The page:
Alternate Reality by Vin Tastic – Fight of the Century…

Last week I discussed the qualities an individual wrestler must possess in order to be considered the “total package”, and in contrast this week I’ll explore the factors that constitute a good show from the opening bell to the top of the card. For the purposes of this exercise I’ve chosen to examine Ring of Honor’s Fight of the Century event from Edison, New Jersey on 5 August 2006. This was during ROH’s glory days, when most of what they offered delivered in spades and their dedicated following was rarely dissatisfied with their product.

TODAY’S ISSUE: The total card – ROH presents Fight of the Century.

Keep in mind that for the purposes of this column, I’m discussing the DVD; I can’t consider dark matches or segments that happened live but weren’t included on the disc because I wasn’t in Edison that night. However what I’m really looking at is how to create a good show, and since ROH records all their events for commercial release anyway, the live event is only one part of the equation. After editing, voice-overs and packaging, the version of Fight of the Century formerly available at the ROH online store (it’s sold out there now – kudos to the ROHFemBot for tracking down the copy I watched) constitutes the complete “show”, so that’s what we’ll base this examination upon. That being said, exactly how can a promotion build a solid show? What combination of matches and segments constitutes a balanced event? Let’s take a look…

Phase I: The hot opener. A wrestling crowd pays money and travels to the event in anticipation of being entertained, but the host promotion still must do something right off the bat to convert the audience from a group of regular folks who parked their cars and filed into the arena in an orderly fashion, to a powerful force – a unified army of energy that cheers, chants, stomps and screams for three hours. The only way to do that is with an entertaining opening contest. Throughout the years, there have been many notable curtain-jerking matches, and while Fight of the Century didn’t produce a mat classic, they went with a beloved member of the roster, the often-comedic Colt Cabana, against a member of a hated heel faction, the Embassy’s Sal Rinauro.

Accompanied by the Crown Jewel, Jimmy Rave, and the leader of the Embassy, Prince Nana, Rinauro’s entrance into the arena immediately got the crowd’s attention. They pelted Rave with toilet paper after he used Rinauro as a footstool to climb up to the ring apron, which gave them an opportunity to get actively involved in the show right away, and get up off their chairs. The Crown Jewel has the smug arrogance to lather up the fans, and they love to hate him. Rave, Rinauro, and Prince Nana attempted to fight off the furious flood of two-ply, and even threw some rolls back into the crowd, but of course they were overwhelmed by the exuberant fans, and performed pratfalls and other appropriate reactions to the storm of white tissue paper. They showed ass for the crowd, making the fans feel like they scored a minor victory over the hated stable.

Cabana’s entrance, complete with a remix of Barry Manilow’s classic “Copa Cabana”, cranked up the crowd in a more positive way as they sang along with the chorus, clapped and stomped in time with the disco groove and then chanted his name in very indy-crowd fashion. Throughout the match, Cabana frustrated Rinauro by outwrestling him and working in comedy spots all over the place. Rinauro got slapped around by his own stable-mates each time Cabana forced him out of the ring, and Cabana’s enjoyment of the diminutive Italian’s misfortune incensed Rinauro. The important thing to note here is that Cabana successfully walked a line between comedy and good wrestling; if this match wasn’t as technically sound it would have been nothing more than a joke. But the foursome involved struck the proper balance between heel numbers game, the lone wolf outwitting his gang of attackers, comedy, and good wrestling. Cabana forced Rinauro to submit to his incredible inverted-Boston crab hold known as the Billie Goat’s Curse for the satisfying win, and the show was off to a good start.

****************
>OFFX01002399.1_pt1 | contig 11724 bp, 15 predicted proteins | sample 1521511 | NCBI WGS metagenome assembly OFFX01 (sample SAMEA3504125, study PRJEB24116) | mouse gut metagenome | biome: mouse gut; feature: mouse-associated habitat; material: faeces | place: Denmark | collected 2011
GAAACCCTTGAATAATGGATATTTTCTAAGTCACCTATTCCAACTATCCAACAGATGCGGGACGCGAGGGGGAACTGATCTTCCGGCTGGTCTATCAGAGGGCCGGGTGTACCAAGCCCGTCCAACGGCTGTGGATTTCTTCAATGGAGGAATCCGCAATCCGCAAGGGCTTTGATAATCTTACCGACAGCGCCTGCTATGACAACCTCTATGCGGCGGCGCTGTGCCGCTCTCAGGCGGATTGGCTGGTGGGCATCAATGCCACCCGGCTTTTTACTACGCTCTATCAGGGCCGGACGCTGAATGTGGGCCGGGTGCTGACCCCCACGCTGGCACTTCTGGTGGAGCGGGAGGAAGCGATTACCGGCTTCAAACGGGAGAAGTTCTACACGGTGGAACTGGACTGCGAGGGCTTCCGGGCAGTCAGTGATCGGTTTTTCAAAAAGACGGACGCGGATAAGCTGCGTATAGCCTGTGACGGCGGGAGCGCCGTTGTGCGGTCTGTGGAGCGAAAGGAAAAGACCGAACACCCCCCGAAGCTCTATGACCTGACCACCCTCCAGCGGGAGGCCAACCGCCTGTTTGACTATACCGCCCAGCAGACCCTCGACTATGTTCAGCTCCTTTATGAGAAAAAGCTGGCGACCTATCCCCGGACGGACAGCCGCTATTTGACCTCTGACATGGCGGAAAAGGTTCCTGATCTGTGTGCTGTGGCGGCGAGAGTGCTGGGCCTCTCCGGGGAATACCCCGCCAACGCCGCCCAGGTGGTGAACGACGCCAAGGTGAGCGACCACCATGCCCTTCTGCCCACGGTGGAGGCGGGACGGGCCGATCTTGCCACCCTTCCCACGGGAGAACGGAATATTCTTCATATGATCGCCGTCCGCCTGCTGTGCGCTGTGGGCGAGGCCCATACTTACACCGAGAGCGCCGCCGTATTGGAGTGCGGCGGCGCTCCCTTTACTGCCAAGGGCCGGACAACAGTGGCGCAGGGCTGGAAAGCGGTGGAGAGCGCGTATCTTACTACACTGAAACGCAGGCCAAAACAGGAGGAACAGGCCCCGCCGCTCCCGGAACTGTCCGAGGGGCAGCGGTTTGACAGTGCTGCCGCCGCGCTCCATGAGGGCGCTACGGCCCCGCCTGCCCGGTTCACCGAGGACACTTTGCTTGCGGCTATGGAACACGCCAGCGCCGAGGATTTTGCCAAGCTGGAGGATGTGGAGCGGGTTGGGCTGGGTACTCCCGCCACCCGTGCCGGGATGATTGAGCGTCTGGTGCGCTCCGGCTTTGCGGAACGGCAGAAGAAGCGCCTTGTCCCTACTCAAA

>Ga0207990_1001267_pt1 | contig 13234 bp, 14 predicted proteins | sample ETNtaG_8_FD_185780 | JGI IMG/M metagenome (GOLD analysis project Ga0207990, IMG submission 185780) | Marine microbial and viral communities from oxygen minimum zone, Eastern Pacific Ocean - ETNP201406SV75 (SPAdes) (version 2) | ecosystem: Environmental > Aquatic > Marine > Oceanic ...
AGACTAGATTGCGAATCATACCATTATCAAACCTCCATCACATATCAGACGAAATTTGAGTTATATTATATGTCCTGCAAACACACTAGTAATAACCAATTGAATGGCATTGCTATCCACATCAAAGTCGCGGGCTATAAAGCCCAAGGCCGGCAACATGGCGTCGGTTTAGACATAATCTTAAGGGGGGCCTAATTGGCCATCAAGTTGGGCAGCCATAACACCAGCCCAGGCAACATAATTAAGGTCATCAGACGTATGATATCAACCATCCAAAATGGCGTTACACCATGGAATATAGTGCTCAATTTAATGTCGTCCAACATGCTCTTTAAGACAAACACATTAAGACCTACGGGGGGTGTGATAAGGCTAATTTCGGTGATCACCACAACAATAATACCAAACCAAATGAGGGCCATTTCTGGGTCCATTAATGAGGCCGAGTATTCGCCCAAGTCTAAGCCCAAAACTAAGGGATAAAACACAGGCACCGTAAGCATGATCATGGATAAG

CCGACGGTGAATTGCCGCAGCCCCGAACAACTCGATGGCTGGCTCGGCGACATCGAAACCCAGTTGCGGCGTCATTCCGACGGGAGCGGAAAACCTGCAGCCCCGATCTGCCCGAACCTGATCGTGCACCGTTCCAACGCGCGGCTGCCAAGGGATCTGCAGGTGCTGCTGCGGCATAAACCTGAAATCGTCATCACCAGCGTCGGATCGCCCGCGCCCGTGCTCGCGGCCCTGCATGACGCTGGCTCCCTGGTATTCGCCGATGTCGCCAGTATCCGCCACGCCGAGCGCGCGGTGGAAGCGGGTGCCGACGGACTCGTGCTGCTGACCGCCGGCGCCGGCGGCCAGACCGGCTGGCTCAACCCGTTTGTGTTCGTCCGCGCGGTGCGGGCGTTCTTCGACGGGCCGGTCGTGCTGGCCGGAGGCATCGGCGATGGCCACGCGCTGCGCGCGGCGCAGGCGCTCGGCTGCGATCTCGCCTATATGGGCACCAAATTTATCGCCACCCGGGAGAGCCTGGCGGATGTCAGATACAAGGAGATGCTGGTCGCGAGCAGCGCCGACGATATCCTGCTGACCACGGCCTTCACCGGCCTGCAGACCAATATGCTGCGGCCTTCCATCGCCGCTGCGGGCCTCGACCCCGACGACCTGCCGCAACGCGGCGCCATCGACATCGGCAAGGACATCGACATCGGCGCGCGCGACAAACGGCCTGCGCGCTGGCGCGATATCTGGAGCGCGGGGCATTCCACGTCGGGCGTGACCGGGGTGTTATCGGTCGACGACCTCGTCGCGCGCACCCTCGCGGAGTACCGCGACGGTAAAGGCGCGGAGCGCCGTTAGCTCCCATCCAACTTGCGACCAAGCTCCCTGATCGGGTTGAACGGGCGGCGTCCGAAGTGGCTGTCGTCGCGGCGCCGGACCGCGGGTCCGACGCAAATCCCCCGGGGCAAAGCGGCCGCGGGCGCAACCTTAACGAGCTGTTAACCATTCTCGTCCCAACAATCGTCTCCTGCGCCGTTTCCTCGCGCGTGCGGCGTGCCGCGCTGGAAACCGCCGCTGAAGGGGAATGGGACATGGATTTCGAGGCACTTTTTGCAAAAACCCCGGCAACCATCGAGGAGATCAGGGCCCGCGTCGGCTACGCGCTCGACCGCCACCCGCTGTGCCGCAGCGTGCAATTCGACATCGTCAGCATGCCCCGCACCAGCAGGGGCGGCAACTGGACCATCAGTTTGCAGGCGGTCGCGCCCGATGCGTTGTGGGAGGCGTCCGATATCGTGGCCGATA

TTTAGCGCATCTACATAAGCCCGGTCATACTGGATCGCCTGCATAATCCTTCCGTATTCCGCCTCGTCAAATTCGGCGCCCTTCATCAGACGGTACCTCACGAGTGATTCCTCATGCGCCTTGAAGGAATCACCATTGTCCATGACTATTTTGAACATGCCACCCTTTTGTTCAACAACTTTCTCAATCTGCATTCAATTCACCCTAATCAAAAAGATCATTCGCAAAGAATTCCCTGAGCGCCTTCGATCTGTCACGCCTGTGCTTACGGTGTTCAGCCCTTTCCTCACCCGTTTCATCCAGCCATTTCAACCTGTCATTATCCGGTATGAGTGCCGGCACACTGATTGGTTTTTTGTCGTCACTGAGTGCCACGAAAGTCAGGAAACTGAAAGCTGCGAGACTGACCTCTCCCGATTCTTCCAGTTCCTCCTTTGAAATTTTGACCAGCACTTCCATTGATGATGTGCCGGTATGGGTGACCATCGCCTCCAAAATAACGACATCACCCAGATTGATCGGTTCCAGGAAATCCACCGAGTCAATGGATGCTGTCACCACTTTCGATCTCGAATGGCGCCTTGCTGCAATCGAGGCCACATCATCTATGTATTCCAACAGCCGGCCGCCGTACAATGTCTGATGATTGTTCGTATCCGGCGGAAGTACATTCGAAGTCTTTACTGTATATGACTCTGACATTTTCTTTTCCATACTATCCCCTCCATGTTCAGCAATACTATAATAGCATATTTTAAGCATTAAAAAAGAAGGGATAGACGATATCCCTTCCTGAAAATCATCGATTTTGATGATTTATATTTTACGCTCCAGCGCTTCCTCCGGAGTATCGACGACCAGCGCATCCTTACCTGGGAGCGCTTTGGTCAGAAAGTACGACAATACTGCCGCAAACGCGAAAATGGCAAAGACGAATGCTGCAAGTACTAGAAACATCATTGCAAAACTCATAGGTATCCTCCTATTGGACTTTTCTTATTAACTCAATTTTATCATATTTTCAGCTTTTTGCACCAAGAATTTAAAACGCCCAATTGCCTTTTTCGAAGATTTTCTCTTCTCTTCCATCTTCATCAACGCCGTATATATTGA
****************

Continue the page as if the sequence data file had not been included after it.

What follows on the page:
Phase II: Angle-advancement. Next up was a Top of the Class trophy match between Bobby Dempsey and Shane Hagadorn, and since I had absolutely no desire to watch this match, ROH managed to deliver by NOT delivering. After full ring entrances for both men, Hagadorn pulled a chain out of his tights behind the ref’s back and clocked Dempsey before the opening bell, bloodying his face and knocking him out cold. Hagadorn then had the nerve to apply a bridging hold for the “submission” mere seconds into the match. This immediately led to a segment in which “Lieutenant Commissioner” Adam Pearce and Steve Corino beat down BJ Whitmer due to events that transpired during the CZW invasion angle, and this all resulted in a tag match for later in the evening in which the tandem of Pearce and Corino challenged Homicide and a partner of his choice, who would obviously turn out to be Whitmer.

The crowd chanted several indy classics during Pearce’s and Hagadorn’s promos, and were appalled by Whitmer’s treatment at the hands of Pearce and Corino. This took mere moments to execute, but added a lot of heat to the match that would go down between the four. Since this segment did positive things for the later match and prevented me from watching what would have been a disappointing contest between Hagadorn and Dempsey, while also giving Hagadorn some legit heel heat and again working up the fans, it was a win-win portion of the show.

Phase III: A hot match. We saw the comedy-style opener followed by a storyline-heavy segment, and now it was time for ROH to deliver a great wrestling contest. They did just that with a Four Corner Survival match between Pure Champion Nigel McGuinness, Christopher Daniels, Jay Lethal and Claudio Castagnoli.